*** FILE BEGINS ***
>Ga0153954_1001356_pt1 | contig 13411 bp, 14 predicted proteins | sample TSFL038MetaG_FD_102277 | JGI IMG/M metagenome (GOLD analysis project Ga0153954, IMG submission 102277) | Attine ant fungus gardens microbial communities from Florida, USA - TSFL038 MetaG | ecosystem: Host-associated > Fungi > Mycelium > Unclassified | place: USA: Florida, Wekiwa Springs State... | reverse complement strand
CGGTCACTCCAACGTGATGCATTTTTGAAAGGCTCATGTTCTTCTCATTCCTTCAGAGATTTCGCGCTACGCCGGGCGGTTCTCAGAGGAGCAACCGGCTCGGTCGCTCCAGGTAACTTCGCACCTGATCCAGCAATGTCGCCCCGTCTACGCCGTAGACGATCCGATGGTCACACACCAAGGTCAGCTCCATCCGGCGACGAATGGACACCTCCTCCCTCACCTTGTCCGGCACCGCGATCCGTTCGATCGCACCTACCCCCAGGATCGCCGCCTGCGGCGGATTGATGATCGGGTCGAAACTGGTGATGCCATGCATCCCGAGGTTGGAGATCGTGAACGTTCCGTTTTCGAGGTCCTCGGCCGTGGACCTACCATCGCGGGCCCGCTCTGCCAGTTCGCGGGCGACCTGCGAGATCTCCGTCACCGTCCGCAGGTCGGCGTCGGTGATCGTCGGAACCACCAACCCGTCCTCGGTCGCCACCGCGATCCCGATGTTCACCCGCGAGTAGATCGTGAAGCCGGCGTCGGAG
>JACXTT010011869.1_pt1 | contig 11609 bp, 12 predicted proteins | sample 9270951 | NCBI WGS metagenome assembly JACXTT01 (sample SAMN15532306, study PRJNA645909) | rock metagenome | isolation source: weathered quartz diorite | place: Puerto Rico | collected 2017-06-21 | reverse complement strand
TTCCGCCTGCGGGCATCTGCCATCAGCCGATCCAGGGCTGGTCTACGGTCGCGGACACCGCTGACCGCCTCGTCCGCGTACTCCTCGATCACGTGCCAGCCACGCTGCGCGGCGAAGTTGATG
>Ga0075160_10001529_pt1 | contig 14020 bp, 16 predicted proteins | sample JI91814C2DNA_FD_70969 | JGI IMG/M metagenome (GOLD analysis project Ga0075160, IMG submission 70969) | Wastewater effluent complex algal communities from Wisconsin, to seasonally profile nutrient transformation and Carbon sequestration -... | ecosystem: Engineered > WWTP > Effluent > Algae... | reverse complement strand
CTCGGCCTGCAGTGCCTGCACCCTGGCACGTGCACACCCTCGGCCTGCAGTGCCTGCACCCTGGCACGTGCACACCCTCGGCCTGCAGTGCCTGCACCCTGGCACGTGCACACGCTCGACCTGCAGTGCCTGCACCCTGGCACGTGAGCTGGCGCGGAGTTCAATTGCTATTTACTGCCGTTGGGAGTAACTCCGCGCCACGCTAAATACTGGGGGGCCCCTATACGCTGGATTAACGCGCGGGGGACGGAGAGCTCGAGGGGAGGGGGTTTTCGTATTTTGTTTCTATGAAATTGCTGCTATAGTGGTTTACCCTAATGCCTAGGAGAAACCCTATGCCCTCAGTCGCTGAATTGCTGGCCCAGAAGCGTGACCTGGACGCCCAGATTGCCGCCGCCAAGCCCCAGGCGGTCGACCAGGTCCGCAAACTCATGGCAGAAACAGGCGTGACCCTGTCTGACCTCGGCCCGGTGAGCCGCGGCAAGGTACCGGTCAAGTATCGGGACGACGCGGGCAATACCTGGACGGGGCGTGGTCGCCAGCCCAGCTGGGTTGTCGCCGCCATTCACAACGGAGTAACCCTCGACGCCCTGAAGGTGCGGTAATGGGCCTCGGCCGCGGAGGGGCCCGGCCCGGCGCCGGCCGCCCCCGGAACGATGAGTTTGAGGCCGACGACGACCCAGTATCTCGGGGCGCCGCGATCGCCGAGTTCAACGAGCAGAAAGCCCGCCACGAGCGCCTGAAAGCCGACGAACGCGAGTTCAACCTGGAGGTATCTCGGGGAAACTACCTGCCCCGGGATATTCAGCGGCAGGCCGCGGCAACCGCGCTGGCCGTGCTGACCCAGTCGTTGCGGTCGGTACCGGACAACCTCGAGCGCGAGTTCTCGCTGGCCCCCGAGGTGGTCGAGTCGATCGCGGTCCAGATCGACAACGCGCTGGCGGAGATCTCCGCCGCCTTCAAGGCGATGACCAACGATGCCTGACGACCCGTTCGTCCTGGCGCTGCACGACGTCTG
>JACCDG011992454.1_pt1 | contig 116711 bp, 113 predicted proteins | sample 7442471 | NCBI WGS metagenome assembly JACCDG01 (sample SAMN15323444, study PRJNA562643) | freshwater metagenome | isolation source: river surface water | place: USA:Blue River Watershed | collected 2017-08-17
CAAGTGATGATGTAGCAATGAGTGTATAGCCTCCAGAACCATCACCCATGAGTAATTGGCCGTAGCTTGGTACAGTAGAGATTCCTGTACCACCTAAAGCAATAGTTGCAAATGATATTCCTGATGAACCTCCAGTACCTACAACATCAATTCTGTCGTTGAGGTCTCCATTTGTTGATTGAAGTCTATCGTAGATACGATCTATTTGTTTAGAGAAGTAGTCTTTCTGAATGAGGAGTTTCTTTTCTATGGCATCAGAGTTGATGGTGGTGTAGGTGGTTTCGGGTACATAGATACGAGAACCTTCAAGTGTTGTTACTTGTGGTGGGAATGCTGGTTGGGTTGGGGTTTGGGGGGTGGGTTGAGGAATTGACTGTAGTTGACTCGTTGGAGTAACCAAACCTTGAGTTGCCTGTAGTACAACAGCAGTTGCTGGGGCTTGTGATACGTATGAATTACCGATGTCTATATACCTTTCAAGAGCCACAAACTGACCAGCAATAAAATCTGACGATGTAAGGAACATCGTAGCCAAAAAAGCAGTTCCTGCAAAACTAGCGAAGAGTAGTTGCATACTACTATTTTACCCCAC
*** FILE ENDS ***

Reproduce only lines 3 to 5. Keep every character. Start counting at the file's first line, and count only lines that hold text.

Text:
>JACXTT010011869.1_pt1 | contig 11609 bp, 12 predicted proteins | sample 9270951 | NCBI WGS metagenome assembly JACXTT01 (sample SAMN15532306, study PRJNA645909) | rock metagenome | isolation source: weathered quartz diorite | place: Puerto Rico | collected 2017-06-21 | reverse complement strand
TTCCGCCTGCGGGCATCTGCCATCAGCCGATCCAGGGCTGGTCTACGGTCGCGGACACCGCTGACCGCCTCGTCCGCGTACTCCTCGATCACGTGCCAGCCACGCTGCGCGGCGAAGTTGATG
>Ga0075160_10001529_pt1 | contig 14020 bp, 16 predicted proteins | sample JI91814C2DNA_FD_70969 | JGI IMG/M metagenome (GOLD analysis project Ga0075160, IMG submission 70969) | Wastewater effluent complex algal communities from Wisconsin, to seasonally profile nutrient transformation and Carbon sequestration -... | ecosystem: Engineered > WWTP > Effluent > Algae... | reverse complement strand